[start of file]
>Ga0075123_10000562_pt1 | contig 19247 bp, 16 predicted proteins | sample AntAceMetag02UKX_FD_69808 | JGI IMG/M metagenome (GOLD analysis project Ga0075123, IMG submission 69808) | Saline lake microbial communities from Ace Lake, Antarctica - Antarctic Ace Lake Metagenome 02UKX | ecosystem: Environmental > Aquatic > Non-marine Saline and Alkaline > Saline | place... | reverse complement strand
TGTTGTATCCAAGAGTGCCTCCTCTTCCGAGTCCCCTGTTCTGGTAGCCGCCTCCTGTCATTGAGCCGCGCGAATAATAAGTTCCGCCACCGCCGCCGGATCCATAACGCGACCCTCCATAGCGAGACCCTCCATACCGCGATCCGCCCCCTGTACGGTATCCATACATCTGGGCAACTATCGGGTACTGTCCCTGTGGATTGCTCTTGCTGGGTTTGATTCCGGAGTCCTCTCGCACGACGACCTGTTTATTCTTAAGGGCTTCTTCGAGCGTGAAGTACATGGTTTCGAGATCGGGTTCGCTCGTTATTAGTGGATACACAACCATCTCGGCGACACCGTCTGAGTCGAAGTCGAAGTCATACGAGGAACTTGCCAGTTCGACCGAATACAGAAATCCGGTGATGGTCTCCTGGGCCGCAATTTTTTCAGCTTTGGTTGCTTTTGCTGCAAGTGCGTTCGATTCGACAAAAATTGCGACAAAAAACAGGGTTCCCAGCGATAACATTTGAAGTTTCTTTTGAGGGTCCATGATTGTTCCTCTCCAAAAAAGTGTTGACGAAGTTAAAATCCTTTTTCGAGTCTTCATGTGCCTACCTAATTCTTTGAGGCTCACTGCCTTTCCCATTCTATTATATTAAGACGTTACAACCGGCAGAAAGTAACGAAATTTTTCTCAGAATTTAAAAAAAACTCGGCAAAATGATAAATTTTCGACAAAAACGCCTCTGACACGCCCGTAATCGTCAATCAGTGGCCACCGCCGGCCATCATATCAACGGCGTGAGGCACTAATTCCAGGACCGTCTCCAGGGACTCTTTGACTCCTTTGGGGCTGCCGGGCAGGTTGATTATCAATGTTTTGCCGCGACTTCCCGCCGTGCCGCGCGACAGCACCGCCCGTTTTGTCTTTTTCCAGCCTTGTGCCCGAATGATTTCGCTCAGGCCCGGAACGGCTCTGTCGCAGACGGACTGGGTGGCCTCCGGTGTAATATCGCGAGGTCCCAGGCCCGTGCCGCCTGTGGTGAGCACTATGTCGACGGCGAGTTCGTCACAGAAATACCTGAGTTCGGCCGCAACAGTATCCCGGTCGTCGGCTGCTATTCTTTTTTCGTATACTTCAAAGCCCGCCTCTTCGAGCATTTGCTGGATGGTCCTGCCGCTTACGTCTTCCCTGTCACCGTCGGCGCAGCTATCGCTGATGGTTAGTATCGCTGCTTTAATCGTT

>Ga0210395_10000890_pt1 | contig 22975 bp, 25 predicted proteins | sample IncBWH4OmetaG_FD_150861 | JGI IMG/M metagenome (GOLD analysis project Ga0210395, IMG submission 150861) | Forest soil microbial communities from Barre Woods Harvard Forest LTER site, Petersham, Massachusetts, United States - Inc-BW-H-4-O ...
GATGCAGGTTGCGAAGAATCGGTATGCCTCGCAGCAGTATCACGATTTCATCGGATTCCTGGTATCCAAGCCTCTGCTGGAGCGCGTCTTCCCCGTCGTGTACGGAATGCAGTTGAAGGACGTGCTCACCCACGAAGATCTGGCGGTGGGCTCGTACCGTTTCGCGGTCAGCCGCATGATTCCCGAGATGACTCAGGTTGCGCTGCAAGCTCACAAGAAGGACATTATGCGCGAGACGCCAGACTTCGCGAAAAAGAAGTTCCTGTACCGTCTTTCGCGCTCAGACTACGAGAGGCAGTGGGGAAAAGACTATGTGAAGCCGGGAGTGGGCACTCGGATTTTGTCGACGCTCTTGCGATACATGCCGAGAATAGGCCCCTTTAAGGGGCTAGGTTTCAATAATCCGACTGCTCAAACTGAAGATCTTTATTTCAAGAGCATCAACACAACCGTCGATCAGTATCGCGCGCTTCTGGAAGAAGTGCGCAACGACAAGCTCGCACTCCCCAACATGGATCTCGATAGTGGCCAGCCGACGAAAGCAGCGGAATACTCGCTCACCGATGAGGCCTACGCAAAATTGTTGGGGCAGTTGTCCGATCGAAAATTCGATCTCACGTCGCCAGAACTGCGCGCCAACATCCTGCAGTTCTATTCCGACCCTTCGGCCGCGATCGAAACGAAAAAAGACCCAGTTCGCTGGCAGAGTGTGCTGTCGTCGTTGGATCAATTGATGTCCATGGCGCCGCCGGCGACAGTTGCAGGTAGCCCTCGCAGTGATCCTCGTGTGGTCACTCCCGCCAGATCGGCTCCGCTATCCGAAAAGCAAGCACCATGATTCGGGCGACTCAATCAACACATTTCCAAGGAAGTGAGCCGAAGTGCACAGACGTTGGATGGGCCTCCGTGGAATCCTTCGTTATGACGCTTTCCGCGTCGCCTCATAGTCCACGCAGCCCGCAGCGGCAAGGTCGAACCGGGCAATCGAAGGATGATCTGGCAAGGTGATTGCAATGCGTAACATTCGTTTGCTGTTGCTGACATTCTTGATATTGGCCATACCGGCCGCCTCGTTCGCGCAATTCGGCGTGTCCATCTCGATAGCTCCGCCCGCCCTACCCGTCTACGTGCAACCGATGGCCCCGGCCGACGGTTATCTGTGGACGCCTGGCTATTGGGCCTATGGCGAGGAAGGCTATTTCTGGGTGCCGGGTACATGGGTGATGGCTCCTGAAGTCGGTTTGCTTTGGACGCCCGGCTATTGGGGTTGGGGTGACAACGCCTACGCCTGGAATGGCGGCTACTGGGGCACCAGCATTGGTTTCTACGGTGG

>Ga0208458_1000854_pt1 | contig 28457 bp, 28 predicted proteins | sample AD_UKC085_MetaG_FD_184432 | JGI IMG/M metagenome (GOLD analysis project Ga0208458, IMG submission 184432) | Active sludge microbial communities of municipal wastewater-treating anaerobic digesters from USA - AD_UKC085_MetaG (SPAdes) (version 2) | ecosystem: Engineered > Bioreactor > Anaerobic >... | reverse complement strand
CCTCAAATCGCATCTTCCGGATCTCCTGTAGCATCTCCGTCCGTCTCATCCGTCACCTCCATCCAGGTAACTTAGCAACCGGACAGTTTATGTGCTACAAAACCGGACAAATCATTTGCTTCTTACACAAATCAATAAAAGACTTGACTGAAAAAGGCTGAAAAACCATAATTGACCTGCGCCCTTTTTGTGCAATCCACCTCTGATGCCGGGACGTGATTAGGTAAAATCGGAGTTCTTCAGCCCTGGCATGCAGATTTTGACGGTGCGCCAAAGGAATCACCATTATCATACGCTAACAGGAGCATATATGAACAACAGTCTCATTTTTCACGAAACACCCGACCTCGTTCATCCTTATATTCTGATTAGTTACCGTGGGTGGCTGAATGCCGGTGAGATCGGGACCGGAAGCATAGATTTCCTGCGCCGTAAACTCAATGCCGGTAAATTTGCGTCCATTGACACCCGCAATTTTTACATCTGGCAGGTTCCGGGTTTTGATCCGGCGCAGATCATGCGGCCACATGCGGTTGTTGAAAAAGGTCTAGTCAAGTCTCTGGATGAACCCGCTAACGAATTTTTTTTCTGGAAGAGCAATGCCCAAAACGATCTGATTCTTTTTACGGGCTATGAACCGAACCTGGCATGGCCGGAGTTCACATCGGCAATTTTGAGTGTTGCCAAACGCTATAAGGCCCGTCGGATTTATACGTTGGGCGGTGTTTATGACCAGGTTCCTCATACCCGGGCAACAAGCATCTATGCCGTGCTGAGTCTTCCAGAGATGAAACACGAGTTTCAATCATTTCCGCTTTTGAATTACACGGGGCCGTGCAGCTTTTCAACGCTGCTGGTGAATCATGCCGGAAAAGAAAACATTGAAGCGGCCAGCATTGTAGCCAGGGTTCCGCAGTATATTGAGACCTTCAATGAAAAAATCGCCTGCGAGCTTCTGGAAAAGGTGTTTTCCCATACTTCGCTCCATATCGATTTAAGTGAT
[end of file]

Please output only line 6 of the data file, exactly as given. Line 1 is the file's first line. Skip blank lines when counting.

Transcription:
CCTCAAATCGCATCTTCCGGATCTCCTGTAGCATCTCCGTCCGTCTCATCCGTCACCTCCATCCAGGTAACTTAGCAACCGGACAGTTTATGTGCTACAAAACCGGACAAATCATTTGCTTCTTACACAAATCAATAAAAGACTTGACTGAAAAAGGCTGAAAAACCATAATTGACCTGCGCCCTTTTTGTGCAATCCACCTCTGATGCCGGGACGTGATTAGGTAAAATCGGAGTTCTTCAGCCCTGGCATGCAGATTTTGACGGTGCGCCAAAGGAATCACCATTATCATACGCTAACAGGAGCATATATGAACAACAGTCTCATTTTTCACGAAACACCCGACCTCGTTCATCCTTATATTCTGATTAGTTACCGTGGGTGGCTGAATGCCGGTGAGATCGGGACCGGAAGCATAGATTTCCTGCGCCGTAAACTCAATGCCGGTAAATTTGCGTCCATTGACACCCGCAATTTTTACATCTGGCAGGTTCCGGGTTTTGATCCGGCGCAGATCATGCGGCCACATGCGGTTGTTGAAAAAGGTCTAGTCAAGTCTCTGGATGAACCCGCTAACGAATTTTTTTTCTGGAAGAGCAATGCCCAAAACGATCTGATTCTTTTTACGGGCTATGAACCGAACCTGGCATGGCCGGAGTTCACATCGGCAATTTTGAGTGTTGCCAAACGCTATAAGGCCCGTCGGATTTATACGTTGGGCGGTGTTTATGACCAGGTTCCTCATACCCGGGCAACAAGCATCTATGCCGTGCTGAGTCTTCCAGAGATGAAACACGAGTTTCAATCATTTCCGCTTTTGAATTACACGGGGCCGTGCAGCTTTTCAACGCTGCTGGTGAATCATGCCGGAAAAGAAAACATTGAAGCGGCCAGCATTGTAGCCAGGGTTCCGCAGTATATTGAGACCTTCAATGAAAAAATCGCCTGCGAGCTTCTGGAAAAGGTGTTTTCCCATACTTCGCTCCATATCGATTTAAGTGAT